Published on Jul 28, 2014
In light of the sheer physical enormity of the Great Pacific Garbage Patch and the complexity of its causes, what can we possibility do about it?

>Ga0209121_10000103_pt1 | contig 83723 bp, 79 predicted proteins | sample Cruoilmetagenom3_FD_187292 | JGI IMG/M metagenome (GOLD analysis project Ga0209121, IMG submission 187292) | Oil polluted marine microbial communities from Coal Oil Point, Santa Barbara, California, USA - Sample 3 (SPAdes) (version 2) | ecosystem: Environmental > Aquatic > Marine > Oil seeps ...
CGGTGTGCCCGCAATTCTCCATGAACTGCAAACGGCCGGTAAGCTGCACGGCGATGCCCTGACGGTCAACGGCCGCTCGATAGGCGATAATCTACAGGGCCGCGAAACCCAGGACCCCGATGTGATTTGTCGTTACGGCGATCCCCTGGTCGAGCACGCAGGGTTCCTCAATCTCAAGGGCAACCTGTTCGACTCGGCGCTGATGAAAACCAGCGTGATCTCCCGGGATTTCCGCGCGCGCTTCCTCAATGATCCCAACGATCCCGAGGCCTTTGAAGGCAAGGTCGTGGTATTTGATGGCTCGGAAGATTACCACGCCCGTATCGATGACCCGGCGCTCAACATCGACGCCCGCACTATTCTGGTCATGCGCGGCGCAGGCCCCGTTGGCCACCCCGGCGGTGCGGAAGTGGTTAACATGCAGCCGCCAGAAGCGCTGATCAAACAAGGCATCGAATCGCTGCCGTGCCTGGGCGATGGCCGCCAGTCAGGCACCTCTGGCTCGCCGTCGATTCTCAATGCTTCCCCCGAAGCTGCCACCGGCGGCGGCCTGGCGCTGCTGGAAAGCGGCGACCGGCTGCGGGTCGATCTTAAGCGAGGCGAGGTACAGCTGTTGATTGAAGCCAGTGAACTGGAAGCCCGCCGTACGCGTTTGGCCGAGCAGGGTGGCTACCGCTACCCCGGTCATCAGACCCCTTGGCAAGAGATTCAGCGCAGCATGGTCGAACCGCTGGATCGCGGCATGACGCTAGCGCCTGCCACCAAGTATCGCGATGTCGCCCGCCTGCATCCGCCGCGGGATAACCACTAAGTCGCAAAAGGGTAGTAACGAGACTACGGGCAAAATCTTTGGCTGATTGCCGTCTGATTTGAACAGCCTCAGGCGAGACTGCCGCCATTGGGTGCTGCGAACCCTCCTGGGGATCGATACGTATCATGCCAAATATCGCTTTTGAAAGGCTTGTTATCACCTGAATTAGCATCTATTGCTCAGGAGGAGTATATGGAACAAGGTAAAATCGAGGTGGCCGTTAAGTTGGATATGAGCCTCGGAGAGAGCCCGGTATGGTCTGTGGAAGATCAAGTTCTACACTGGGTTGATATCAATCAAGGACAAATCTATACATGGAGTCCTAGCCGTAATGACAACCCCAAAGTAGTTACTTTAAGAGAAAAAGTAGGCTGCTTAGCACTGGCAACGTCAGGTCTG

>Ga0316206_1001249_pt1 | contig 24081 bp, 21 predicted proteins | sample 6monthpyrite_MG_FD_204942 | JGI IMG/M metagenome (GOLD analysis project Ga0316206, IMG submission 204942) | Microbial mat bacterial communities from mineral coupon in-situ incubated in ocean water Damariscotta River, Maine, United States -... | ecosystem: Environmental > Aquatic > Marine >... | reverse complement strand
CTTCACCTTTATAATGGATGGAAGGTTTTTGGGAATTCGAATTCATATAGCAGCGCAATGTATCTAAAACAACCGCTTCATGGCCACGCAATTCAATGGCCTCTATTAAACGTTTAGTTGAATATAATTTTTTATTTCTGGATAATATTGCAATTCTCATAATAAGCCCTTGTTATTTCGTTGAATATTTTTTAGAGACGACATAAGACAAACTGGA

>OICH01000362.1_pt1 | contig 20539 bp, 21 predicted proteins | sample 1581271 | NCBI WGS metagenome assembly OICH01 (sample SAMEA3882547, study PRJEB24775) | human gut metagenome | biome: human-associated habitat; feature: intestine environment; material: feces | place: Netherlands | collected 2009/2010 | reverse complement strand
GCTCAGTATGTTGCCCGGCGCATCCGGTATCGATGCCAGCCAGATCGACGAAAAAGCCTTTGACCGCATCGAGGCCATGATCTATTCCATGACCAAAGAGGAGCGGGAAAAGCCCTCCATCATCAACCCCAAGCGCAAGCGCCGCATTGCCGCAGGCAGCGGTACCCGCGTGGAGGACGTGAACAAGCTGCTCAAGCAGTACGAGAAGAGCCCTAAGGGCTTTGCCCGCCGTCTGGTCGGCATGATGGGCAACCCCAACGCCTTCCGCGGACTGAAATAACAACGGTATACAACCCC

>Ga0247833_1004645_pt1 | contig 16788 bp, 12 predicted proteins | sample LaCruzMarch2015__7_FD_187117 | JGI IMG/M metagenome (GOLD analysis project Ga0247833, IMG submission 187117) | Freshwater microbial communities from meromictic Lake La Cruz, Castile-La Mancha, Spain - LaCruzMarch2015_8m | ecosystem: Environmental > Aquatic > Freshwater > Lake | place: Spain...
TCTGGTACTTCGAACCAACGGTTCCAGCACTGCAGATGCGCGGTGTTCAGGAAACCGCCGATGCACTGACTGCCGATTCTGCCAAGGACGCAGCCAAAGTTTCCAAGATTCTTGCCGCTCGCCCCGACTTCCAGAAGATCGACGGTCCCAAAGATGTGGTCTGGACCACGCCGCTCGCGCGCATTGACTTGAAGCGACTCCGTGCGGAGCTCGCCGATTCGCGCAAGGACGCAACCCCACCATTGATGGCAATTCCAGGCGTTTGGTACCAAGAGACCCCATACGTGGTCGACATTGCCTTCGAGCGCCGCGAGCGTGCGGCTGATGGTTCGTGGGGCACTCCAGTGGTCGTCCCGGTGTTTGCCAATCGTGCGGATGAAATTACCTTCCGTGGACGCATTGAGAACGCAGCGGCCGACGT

Perhaps help protect some vulnerable populations of wildlife from marine garbage in coastal regions, according to the Coastal Observation and Seabird Survey Team (COASST) — a citizen science group that monitors marine resources and ecosystem health at more than 350 beaches from northern California to Alaska. Although COASST, which receives funding from the National Science Foundation, has long focused on collecting data on beach-cast seabird carcasses as an indicator of coastal health, the group will soon also focus on collecting data on beached marine debris. Resulting data could be used to help support efforts to reduce the impacts of marine debris on coastal wildlife.